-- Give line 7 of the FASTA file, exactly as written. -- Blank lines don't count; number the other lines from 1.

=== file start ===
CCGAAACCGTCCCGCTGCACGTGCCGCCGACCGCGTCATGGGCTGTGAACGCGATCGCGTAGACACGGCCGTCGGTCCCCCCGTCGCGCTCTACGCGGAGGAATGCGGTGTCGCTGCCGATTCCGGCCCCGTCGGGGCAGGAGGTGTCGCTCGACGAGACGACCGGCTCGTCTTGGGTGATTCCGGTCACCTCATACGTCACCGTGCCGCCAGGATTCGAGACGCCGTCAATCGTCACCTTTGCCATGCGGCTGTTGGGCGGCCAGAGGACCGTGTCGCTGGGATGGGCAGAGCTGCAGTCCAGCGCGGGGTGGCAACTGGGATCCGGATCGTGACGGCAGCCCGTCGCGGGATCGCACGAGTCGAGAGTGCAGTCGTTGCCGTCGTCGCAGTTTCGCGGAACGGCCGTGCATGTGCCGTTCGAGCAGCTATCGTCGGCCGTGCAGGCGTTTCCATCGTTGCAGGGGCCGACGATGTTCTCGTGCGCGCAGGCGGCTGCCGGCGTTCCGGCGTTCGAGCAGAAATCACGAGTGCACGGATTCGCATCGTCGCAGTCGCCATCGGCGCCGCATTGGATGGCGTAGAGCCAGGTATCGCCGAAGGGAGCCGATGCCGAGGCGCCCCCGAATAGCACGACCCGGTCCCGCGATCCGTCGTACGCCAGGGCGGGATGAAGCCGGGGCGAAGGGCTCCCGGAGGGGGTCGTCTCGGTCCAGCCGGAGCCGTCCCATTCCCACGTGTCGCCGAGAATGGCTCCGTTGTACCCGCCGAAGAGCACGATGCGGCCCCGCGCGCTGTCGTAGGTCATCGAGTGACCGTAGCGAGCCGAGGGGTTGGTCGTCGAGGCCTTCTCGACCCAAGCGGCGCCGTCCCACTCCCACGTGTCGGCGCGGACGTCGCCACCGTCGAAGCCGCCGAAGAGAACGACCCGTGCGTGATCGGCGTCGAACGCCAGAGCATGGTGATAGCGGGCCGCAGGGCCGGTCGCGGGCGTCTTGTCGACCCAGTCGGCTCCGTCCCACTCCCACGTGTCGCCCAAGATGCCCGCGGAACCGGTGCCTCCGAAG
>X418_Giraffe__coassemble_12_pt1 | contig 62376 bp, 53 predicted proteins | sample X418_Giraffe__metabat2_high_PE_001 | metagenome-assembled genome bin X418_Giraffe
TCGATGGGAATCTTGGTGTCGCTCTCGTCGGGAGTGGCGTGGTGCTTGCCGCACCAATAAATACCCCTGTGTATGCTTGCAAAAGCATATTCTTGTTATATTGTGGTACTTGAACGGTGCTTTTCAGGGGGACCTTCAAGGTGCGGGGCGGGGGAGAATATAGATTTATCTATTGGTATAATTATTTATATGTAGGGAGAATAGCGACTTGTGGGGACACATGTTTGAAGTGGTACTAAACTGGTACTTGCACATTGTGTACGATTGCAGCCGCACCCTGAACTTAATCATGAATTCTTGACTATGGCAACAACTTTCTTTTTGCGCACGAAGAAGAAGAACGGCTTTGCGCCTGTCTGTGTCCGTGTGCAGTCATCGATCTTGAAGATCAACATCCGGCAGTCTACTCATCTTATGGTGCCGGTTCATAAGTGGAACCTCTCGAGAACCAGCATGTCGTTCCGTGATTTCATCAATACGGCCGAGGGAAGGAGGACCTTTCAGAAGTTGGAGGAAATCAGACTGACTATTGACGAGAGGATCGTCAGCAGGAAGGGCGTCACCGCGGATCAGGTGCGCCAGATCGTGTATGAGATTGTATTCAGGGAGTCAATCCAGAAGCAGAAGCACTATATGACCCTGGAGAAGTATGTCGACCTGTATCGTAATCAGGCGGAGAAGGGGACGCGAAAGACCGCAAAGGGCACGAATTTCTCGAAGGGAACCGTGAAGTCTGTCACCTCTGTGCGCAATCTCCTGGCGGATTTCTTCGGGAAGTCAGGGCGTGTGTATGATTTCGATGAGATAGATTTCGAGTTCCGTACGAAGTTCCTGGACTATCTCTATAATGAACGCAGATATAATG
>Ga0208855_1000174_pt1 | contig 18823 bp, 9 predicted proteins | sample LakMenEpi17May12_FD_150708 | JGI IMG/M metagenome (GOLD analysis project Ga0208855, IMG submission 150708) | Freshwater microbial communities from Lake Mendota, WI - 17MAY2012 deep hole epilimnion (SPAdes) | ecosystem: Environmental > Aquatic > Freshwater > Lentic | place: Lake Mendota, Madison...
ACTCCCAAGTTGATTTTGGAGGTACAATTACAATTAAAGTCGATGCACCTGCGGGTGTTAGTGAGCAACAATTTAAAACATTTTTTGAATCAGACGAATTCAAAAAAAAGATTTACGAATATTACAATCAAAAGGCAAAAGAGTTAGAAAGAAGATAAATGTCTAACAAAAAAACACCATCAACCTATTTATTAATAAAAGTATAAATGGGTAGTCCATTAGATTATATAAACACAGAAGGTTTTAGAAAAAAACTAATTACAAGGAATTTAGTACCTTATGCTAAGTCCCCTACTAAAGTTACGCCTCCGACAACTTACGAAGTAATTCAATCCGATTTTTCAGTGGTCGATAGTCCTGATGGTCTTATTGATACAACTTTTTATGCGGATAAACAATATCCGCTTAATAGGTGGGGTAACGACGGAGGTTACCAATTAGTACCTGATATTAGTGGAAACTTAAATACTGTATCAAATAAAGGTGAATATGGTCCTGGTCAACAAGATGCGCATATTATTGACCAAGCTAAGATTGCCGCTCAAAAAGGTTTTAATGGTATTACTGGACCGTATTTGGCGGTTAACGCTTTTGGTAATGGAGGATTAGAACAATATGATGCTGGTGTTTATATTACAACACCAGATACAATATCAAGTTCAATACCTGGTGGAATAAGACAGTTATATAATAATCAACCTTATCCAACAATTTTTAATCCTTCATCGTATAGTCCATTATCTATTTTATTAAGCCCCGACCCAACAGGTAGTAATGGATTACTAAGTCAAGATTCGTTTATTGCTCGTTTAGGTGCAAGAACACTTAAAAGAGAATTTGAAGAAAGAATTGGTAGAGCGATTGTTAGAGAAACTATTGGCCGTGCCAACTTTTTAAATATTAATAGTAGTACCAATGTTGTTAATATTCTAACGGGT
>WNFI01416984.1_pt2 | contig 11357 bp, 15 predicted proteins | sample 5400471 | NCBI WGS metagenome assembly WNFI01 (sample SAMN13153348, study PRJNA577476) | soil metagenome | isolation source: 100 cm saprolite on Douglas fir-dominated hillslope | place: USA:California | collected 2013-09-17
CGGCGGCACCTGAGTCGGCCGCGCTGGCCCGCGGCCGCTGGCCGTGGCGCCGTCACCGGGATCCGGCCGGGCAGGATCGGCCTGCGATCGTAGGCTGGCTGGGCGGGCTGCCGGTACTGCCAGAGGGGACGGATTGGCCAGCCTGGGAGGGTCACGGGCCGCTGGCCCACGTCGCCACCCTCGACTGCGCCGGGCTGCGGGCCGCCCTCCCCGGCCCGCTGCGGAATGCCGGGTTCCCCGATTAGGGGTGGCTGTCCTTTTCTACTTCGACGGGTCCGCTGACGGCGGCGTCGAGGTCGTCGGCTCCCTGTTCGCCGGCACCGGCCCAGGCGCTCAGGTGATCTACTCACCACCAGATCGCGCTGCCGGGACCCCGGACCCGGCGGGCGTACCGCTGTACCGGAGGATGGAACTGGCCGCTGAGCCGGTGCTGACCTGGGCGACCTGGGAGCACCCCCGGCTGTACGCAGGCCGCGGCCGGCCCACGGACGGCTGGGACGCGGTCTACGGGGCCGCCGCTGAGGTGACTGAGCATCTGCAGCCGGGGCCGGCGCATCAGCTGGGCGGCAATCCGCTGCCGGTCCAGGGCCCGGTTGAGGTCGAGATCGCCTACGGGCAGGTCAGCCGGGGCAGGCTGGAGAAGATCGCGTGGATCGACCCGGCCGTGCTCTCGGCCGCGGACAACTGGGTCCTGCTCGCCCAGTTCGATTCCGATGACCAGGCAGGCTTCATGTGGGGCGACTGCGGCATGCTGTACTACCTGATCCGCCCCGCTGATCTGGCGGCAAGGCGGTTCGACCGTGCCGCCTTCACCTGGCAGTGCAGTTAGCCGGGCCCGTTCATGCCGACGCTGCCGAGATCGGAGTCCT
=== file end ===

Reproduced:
CGGCGGCACCTGAGTCGGCCGCGCTGGCCCGCGGCCGCTGGCCGTGGCGCCGTCACCGGGATCCGGCCGGGCAGGATCGGCCTGCGATCGTAGGCTGGCTGGGCGGGCTGCCGGTACTGCCAGAGGGGACGGATTGGCCAGCCTGGGAGGGTCACGGGCCGCTGGCCCACGTCGCCACCCTCGACTGCGCCGGGCTGCGGGCCGCCCTCCCCGGCCCGCTGCGGAATGCCGGGTTCCCCGATTAGGGGTGGCTGTCCTTTTCTACTTCGACGGGTCCGCTGACGGCGGCGTCGAGGTCGTCGGCTCCCTGTTCGCCGGCACCGGCCCAGGCGCTCAGGTGATCTACTCACCACCAGATCGCGCTGCCGGGACCCCGGACCCGGCGGGCGTACCGCTGTACCGGAGGATGGAACTGGCCGCTGAGCCGGTGCTGACCTGGGCGACCTGGGAGCACCCCCGGCTGTACGCAGGCCGCGGCCGGCCCACGGACGGCTGGGACGCGGTCTACGGGGCCGCCGCTGAGGTGACTGAGCATCTGCAGCCGGGGCCGGCGCATCAGCTGGGCGGCAATCCGCTGCCGGTCCAGGGCCCGGTTGAGGTCGAGATCGCCTACGGGCAGGTCAGCCGGGGCAGGCTGGAGAAGATCGCGTGGATCGACCCGGCCGTGCTCTCGGCCGCGGACAACTGGGTCCTGCTCGCCCAGTTCGATTCCGATGACCAGGCAGGCTTCATGTGGGGCGACTGCGGCATGCTGTACTACCTGATCCGCCCCGCTGATCTGGCGGCAAGGCGGTTCGACCGTGCCGCCTTCACCTGGCAGTGCAGTTAGCCGGGCCCGTTCATGCCGACGCTGCCGAGATCGGAGTCCT